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December 3, 2005

BehindTheMedspeak: What's the best machine in the gym?


Christian DeBenedetti, in a November 24 New York Times story, attempted to answer this question.

In a most interesting approach to the ongoing controversy — among users and machine–makers alike — about which of the many varieties of machines provide the best workout, DeBenedetti "... asked 10 experts — physiologists, researchers, doctors and personal trainers — to rate the five most popular cardio machines on five criteria" —

• Cardio benefit

• Calories burned

• Muscles used

• Wear and tear

• Monotony factor

They compared the stair climber, treadmill, rowing machine, elliptical and stationary bike.


The results, in order, winner first:

1) Elliptical

2) Treadmill and Rowing machine (tie)

3) Stair climber

4) Stationary bike

So that settles it, right?

Get on the elliptical and forget about the others... right?


Not so fast.

Let's go BehindTheGymspeak for a moment, shall we?


The rankings were established by the following formula:

1) Each of the 10 experts gave each of the five machines a rating of 1 to 10 in the five categories noted above

2) 10 = excellent for a given category; 1 = poor. Thus, a 10 in monotony means a machine is not boring at all, because to be not boring is a good thing = a high score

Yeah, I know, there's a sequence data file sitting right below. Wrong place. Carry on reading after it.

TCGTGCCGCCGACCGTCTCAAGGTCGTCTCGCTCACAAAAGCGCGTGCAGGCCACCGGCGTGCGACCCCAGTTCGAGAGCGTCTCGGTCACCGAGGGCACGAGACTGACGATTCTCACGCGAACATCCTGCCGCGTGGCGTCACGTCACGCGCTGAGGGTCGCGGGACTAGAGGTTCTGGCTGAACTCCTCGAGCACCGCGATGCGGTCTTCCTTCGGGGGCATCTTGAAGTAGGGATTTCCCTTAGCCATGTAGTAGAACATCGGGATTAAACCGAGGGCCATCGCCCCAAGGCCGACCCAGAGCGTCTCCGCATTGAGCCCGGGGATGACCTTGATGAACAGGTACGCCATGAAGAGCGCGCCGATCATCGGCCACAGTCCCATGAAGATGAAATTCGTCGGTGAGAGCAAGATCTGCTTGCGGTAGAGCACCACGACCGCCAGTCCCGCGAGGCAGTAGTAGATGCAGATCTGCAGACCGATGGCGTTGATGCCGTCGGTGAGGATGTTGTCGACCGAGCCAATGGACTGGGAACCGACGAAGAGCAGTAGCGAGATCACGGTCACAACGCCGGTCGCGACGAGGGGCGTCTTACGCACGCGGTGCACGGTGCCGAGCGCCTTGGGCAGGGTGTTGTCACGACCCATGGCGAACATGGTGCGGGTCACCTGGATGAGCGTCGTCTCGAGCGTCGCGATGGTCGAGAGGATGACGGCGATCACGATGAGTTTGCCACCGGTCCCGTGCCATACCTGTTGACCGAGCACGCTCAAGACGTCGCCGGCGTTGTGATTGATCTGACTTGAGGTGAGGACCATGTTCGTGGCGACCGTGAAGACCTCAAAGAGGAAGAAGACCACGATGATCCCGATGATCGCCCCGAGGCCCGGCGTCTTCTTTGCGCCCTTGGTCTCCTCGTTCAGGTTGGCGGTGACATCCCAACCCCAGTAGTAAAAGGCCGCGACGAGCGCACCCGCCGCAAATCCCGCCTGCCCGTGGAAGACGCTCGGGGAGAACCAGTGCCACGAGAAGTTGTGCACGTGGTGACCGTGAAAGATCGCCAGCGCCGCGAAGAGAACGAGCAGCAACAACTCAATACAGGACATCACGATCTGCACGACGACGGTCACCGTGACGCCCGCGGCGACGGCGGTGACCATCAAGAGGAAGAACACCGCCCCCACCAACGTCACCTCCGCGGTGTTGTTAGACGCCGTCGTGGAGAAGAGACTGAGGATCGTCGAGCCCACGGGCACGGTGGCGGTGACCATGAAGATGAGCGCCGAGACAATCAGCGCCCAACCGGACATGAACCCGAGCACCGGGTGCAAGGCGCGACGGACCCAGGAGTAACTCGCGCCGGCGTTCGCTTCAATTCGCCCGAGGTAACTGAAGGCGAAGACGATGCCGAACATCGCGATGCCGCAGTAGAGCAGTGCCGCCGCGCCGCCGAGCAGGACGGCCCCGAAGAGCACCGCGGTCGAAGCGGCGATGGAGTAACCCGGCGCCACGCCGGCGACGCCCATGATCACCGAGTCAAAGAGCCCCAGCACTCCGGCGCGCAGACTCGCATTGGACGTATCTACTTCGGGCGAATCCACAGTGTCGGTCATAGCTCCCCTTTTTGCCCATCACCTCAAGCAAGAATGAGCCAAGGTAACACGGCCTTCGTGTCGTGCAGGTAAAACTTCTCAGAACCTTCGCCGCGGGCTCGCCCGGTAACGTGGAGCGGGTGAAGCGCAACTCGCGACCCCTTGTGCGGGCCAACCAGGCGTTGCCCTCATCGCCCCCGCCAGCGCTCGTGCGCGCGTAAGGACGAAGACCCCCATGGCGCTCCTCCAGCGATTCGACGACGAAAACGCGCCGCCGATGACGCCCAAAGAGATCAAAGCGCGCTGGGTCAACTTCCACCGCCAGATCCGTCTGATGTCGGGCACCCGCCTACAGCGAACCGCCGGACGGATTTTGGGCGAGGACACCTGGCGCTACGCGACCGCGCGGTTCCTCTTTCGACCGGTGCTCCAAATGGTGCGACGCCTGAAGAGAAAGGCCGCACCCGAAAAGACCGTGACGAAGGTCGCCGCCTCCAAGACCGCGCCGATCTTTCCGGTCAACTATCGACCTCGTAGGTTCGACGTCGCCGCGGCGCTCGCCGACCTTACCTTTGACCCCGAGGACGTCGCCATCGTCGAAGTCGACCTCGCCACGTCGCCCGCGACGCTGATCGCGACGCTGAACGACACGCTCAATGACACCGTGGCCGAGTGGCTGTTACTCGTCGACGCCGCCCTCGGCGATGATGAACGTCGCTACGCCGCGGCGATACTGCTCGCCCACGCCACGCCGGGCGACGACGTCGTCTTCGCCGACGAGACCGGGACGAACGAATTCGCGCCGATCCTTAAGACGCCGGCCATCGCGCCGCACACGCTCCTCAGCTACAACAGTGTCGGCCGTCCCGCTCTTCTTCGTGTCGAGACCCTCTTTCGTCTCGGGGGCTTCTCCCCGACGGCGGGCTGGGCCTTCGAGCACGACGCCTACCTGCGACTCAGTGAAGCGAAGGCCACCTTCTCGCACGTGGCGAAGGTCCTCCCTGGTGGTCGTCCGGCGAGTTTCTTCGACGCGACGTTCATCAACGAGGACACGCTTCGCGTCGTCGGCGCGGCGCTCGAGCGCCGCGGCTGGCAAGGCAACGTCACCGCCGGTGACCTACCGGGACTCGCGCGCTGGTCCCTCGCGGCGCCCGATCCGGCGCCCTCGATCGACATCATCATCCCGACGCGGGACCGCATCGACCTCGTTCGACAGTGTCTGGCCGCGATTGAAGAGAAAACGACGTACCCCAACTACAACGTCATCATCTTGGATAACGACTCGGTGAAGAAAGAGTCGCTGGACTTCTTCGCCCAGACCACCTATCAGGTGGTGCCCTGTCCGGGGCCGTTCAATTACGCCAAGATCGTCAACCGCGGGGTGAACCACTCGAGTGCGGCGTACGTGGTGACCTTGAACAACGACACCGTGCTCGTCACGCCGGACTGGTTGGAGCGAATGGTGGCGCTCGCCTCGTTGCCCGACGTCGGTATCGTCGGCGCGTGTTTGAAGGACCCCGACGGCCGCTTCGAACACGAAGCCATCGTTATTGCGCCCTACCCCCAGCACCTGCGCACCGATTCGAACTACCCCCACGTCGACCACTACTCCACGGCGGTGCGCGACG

3) The highest possible score for a machine is 500 (10 x 10 x 5)

Now, take a look at the actual raw numerical scores in the table below. (Unless you're a robot or a hawk, you'll find it easier to click on the graphic to enlarge it.)


Wrote DeBenedetti in his article, "The winner, by a solid margin, is the elliptical trainer."

Say what?

This guy is a drug company representative in the making, with that kind of statistical "analysis."

Because when I consider the final scores — 369, 340, 334 and 313 — on their scale of 50 to 500 I see no practical difference at all.

This kind of number massage is precisely why most science articles in the lay press — and many in scientific journals — draw unjustified and often erroneous conclusions from the raw data presented.

You tell me that those are blood sugar values, I'll tell you they're essentially the same.


High, but functionally the same in terms of what I'd do to treat them.

Often attributed — erroneously, it turns out — to Mark Twain is the following statement: "There are three types of lies — lies, damned lies and statistics."

In confirming that "fact" I learned it was not at all a fact, or even remotely the case.

Here's a nice bit of detective work that seems to pin down the origin of the famous phrase.

Would that my crack research team were capable of this kind of performance.

But I digress.

Catherine Saint Louis wrote a useful accompanying article entitled "What Not to Do At the Gym," about how not to use the five machines featured in the main story.

You'll find me here


tomorrow morning and every morning after that.

Same as it ever was.

December 3, 2005 at 10:01 AM | Permalink


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Best things in gym for me were: bar with 300lbs for deadlifts, chin-up bar, and jumprope. Oh, and health insurance, lots of health insurance.

Posted by: Hugo | Dec 3, 2005 9:38:06 PM

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